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What surveyors asked ED nurses about drug storage
Accurate temperatures, outdated drugs are focus
Surveyors walking through an ED see medication by a patient's bedside table with no staff in the vicinity. Or a medication is lying in plain sight on a counter by the nurse's station, and visitors have full access to it.
These are two red flags that will alert Joint Commission surveyors that your ED is not ensuring that medications are securely stored, says Pat Adamski, director of The Joint Commission's Standards Interpretation Group. During surveys, ED nurses will be asked how it is determined who is going to have access to medications and how they are stored to ensure that the nurse gets what is needed, says Adamski.
"If it is determined that the housekeeper needs to have access to the medication room to clean, you can certainly do that. But since unlicensed people have access, all of the narcotics must be under lock and key," she says.
Medication security can be a bigger challenge for some EDs than other hospital units, since EDs frequently have large, open areas without separation between treatment areas and patients or visitors, says Adamski. "As newer EDs are built, more thought is given to security of medications," she says. "Back 30 years ago, people didn't really think about the fact that people would actually steal drugs or that a confused patient could pick up a medication that could harm them."
During a recent survey at Providence St. Vincent Hospital in Portland, OR, Joint Commission surveyors asked ED nurses about special medication kits created for easy access to certain drugs during an emergency, such as acute myocardial infarction and rapid-sequence intubation boxes. Eileen Wheaton, RN, ED nurse, says, "We comply by having the boxes checked for outdates, and we document this monthly."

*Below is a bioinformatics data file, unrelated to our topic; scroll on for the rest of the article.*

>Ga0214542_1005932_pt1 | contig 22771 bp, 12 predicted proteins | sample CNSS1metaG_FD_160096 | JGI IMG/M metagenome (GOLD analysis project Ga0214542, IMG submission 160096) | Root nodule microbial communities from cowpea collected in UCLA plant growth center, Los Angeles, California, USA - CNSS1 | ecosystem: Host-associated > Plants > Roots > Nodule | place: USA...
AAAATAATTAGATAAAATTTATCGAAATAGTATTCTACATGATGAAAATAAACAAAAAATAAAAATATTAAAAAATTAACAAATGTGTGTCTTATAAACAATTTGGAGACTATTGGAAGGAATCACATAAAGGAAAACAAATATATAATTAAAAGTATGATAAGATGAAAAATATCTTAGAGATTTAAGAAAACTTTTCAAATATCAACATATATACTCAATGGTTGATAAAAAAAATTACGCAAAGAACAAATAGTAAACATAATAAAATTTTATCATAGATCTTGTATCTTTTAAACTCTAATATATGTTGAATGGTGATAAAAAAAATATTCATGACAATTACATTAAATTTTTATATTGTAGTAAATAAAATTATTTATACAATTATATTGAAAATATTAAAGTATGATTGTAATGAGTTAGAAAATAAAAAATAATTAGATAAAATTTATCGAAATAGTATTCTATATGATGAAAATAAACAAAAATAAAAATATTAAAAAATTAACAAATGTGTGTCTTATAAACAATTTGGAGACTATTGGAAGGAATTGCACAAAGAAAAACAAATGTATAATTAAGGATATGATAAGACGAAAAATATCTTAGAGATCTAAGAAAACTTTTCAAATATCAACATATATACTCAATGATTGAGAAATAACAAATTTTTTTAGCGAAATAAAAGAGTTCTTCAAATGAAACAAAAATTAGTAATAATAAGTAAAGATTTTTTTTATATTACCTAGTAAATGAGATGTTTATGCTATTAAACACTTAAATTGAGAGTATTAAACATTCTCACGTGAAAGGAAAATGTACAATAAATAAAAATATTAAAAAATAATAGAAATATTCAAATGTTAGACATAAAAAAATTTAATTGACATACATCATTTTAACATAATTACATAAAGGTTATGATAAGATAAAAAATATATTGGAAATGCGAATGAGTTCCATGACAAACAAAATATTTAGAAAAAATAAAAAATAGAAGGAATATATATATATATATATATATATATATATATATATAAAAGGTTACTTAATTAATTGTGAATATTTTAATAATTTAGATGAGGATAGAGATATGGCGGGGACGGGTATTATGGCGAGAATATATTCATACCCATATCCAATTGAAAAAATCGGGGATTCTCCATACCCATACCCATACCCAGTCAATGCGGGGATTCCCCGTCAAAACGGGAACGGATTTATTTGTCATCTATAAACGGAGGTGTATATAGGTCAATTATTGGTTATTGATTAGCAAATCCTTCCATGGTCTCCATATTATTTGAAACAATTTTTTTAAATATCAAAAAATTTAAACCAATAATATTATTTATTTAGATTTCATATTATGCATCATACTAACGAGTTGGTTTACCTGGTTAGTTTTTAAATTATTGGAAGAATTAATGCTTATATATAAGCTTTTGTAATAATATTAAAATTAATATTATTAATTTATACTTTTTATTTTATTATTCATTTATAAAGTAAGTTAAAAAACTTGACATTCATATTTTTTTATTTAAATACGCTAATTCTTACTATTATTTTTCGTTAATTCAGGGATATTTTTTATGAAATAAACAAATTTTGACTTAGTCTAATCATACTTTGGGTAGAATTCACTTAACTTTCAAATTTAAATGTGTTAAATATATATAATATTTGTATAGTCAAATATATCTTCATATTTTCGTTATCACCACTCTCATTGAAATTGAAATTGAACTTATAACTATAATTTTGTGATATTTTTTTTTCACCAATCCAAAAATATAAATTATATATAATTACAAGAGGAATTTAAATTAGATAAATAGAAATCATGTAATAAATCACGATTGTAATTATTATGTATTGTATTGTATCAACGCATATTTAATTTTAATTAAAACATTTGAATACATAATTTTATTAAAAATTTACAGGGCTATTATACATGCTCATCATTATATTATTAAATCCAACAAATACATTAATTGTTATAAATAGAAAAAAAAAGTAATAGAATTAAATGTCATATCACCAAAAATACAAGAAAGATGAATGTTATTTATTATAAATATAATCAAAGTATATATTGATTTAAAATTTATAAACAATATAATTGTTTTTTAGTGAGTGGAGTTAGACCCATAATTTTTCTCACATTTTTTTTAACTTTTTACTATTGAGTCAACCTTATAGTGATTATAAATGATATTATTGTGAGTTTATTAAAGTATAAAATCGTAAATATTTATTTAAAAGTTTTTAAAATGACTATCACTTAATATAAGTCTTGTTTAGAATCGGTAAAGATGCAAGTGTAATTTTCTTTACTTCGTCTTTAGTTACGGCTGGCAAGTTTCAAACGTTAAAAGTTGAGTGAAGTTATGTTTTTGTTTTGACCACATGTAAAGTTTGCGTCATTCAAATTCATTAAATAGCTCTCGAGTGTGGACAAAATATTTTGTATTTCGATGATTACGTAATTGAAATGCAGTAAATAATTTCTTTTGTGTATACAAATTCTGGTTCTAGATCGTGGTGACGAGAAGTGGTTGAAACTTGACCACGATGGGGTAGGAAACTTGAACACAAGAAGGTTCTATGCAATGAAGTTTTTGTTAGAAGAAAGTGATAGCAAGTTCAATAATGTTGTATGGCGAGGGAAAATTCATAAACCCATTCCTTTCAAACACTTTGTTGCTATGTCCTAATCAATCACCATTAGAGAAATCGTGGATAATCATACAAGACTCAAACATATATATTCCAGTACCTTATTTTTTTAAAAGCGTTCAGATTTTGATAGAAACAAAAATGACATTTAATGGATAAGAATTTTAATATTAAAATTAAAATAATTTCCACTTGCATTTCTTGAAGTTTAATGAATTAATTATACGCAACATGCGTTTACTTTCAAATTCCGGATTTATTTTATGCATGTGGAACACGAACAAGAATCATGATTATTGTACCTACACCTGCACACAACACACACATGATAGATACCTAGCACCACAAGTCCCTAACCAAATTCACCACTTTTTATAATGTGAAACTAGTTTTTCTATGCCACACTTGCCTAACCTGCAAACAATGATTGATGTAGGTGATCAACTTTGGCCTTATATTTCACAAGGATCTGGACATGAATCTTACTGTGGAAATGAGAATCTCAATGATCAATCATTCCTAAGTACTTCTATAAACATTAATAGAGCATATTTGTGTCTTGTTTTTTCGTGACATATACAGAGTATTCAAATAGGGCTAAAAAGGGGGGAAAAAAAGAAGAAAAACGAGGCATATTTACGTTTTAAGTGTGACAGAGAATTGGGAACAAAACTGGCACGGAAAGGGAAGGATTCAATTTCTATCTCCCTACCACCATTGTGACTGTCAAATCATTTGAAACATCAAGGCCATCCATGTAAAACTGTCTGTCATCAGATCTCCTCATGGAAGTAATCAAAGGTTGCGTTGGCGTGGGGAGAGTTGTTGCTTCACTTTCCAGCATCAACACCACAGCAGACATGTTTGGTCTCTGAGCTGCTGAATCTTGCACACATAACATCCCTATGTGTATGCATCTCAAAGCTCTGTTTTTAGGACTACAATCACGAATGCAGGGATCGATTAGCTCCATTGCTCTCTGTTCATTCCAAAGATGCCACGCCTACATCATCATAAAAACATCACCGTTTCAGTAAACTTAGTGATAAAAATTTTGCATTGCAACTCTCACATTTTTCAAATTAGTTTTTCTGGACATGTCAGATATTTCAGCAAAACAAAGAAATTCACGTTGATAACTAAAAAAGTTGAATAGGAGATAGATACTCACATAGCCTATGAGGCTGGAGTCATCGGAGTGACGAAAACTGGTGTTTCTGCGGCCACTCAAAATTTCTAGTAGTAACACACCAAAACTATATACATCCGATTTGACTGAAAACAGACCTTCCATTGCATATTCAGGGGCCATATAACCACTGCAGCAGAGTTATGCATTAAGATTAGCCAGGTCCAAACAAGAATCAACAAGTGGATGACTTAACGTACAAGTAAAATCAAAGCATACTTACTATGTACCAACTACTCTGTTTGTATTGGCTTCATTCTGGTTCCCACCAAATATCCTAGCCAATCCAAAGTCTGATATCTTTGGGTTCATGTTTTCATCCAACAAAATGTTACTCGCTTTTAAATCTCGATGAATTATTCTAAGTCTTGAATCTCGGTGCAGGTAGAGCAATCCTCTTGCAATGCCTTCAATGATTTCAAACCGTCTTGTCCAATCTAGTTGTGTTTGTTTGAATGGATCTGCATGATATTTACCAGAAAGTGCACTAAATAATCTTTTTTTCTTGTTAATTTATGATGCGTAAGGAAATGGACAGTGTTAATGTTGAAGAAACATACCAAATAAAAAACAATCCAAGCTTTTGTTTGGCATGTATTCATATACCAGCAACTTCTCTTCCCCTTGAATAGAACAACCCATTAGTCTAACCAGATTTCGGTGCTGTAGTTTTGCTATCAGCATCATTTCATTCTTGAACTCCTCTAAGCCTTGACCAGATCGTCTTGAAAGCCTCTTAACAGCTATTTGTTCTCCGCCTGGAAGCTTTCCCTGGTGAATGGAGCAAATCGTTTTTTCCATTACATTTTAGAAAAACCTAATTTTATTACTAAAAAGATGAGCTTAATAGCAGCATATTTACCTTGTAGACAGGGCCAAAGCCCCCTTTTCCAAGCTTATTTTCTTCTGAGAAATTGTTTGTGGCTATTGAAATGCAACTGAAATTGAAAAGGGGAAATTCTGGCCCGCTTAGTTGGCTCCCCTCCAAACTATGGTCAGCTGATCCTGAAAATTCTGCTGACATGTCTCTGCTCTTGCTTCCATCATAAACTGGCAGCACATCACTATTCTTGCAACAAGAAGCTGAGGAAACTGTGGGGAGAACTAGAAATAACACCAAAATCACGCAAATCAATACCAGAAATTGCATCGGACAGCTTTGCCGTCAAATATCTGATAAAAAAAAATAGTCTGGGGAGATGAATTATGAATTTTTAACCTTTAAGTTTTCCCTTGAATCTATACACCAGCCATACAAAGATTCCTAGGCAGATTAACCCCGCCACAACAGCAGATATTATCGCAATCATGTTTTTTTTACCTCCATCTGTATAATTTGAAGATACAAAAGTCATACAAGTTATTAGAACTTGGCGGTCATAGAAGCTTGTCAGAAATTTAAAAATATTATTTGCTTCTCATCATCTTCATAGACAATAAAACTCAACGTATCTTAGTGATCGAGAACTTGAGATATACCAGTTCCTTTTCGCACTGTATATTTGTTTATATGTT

Because these medications are kept outside of the automated dispenser unit, the surveyors were concerned that they might not be checked for outdates on a regular basis, says Wheaton. They were satisfied that a specific nurse is assigned all kits for checks on a monthly basis, she says.
At Anaheim (CA) Memorial Medical Center, surveyors checked for the proper temperature of vaccines in the ED's refrigerators, says Angeli R. Leggitt, MSN, RN, director of emergency services. "There are very specific procedures to ensure appropriate ranges, including that temperatures are to be checked twice daily and logged," she says. Temperature monitoring is a critical component of cold chain management, according to Morbidity and Mortality Weekly Report, she says.1
One person should be assigned primary responsibility for maintaining temperature logs, with a second person assigned as backup to review the log each week, advises Leggitt. "The surveyor specifically asked how many times per day our refrigerator temperatures were checked," she says. Nurses explained that one person is assigned to be responsible each shift for checking the temperature logs of all refrigerators and warmers, and this check is documented on a shift assignment sheet.
In addition, temperature logs should be maintained for three years unless state or local statutes mandate a longer time period, says Leggitt. "An automated monitoring system that alerts staff when a temperature deviation occurs is optimal," she says. "However, even if an automated monitoring system is used, temperatures should still be manually checked and recorded twice a day."
For more information about The Joint Commission's requirements for medication storage, contact: